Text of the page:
The zombies have been practicing at home. They stand before mirrors, screaming and grunting through their masks. “They want to make sure they are loud enough,” says Jennifer Condron. “That people can hear their snarls.”
Condron is the founder of New York City-based BulletProof Productions, whose centerpiece is Bane Haunted House, transplanted last year to Manhattan’s Hell’s Kitchen neighborhood from New Jersey. Most Halloween attractions aren’t much creepier than Disney’s Haunted Mansion. Bane, rated by BuzzFeed as one of the nation’s scariest, is more like the Overlook Hotel in The Shining. The gore is cinematic, the spaces tight and disorienting. Visitors are separated from their parties and forced to undergo the terror–which includes crawling, sliding, and spinning in the dark–alone.
In this uncertain season, Halloween business owners like Condron are enduring their own kind of terror. Just 25 percent of small-size haunts are opening this year, according to the Haunted Attraction Association. To diversify her revenue stream beyond the crucial weeks of September and October, Condron in the spring built a new suite of escape rooms, into which she sunk around $275,000. But those rooms are mothballed until next year because of coronavirus.
Condron has spent another $100,000 preparing Bane for Halloween 2020. That investment includes normal expenditures–refreshing the space with new scares, hiring actors, marketing–and Covid-related ones, like equipping the zombie hordes with PPE and installing MERV 13 air filters on all five floors.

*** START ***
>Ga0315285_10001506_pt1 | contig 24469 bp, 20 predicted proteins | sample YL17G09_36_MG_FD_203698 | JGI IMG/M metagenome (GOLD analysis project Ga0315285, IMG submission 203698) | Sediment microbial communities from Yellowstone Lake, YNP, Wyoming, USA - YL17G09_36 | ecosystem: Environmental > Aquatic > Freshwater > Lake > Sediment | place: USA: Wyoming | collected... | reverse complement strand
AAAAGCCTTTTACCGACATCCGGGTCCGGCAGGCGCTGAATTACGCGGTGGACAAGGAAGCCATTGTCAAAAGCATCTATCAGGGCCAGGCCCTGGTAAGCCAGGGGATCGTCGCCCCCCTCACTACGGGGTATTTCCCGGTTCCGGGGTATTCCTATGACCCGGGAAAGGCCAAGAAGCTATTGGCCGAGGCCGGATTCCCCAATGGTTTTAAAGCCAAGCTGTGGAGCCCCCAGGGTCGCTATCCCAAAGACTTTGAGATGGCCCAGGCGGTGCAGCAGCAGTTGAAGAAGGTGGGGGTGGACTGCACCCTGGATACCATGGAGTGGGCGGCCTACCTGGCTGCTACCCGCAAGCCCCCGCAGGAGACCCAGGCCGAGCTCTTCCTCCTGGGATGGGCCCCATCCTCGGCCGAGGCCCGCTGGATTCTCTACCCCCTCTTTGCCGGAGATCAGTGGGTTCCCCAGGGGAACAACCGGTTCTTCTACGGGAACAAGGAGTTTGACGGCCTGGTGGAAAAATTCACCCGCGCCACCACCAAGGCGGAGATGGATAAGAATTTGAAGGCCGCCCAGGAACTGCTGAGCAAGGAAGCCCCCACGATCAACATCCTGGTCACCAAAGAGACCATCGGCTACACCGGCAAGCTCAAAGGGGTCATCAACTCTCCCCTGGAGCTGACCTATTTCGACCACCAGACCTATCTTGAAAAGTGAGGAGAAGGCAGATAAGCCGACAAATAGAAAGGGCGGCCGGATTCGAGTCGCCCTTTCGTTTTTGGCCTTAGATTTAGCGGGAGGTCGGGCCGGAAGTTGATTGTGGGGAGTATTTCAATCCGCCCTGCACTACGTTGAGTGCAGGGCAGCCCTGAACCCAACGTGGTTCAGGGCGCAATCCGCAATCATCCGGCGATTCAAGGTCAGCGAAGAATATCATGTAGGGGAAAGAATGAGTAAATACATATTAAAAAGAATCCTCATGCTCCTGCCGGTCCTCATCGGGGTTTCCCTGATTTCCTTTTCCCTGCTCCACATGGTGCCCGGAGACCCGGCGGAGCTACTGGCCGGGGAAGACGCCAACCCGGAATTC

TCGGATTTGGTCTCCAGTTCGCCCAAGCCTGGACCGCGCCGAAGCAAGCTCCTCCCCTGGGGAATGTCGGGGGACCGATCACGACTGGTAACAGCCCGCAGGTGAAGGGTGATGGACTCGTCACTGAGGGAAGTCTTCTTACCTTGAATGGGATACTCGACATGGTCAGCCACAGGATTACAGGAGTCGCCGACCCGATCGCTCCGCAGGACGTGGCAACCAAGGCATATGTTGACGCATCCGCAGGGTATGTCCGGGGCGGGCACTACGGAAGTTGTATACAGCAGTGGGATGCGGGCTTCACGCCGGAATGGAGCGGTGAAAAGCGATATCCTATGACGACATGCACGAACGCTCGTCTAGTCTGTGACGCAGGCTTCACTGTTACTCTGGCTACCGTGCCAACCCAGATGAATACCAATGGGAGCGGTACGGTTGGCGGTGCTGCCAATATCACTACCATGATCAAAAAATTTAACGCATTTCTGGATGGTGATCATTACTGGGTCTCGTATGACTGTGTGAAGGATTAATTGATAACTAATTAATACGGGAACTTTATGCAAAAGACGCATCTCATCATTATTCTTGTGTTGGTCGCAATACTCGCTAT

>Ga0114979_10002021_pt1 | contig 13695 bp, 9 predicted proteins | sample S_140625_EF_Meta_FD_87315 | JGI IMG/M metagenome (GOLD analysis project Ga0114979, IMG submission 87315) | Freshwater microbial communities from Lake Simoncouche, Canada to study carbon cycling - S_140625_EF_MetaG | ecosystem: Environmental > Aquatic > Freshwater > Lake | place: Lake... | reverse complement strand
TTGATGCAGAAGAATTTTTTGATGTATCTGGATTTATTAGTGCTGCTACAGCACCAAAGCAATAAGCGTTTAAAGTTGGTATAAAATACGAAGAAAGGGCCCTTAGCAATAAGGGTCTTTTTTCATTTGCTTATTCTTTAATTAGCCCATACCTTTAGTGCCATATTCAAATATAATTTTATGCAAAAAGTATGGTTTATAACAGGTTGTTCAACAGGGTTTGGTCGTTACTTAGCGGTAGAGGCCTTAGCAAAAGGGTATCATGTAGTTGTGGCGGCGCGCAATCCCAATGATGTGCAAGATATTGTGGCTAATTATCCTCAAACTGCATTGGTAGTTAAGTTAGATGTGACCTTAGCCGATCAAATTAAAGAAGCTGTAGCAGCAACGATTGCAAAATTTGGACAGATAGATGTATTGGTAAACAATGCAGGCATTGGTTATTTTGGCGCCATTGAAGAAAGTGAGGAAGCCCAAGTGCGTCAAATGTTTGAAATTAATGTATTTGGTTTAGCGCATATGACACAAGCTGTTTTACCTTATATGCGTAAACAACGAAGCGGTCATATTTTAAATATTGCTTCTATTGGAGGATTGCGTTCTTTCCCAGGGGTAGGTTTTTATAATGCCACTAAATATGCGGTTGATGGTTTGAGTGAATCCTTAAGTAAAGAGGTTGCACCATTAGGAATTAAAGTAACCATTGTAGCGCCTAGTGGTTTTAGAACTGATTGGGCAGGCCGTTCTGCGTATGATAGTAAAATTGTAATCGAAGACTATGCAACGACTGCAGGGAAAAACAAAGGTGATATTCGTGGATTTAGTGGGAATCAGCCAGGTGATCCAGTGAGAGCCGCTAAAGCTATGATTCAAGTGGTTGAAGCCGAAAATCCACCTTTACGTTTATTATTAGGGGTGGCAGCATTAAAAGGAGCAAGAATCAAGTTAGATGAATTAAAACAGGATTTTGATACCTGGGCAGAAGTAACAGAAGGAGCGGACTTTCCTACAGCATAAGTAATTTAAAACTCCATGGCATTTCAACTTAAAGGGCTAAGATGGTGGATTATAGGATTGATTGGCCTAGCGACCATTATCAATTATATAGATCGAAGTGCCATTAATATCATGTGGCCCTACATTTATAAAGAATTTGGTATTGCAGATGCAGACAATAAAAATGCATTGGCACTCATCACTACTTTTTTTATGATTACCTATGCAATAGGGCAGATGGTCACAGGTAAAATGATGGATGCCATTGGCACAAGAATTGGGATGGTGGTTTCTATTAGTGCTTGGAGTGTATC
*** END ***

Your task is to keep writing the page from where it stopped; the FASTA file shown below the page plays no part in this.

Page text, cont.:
Normally Bane would have begun welcoming fear fans by the end of September. Now Condron is hoping for October 16. She says she has been cleared to open by the state but can’t get a straight answer from the city. “Over the past two months, we have been hearing rumblings that we can’t because we are indoor family entertainment, and the city is not allowing those attractions to open in phase four,” says Condron, referring to the current stage of New York’s reopening plan. She has put in multiple calls to the NYC Department of Small Business Services. “It is always, ‘We don’t know,'” Condron says. “‘We will get back to you.’ This has been going on for weeks.”
So Condron is proceeding with fingers crossed. That means reimagining Bane–whose rules include “Don’t touch us! We may touch you!”–for current conditions. In the back of her mind lurks the fear that for her business, Halloween may be dead. “Anything could happen,” she says. “It is scary.”OCT 8, 2020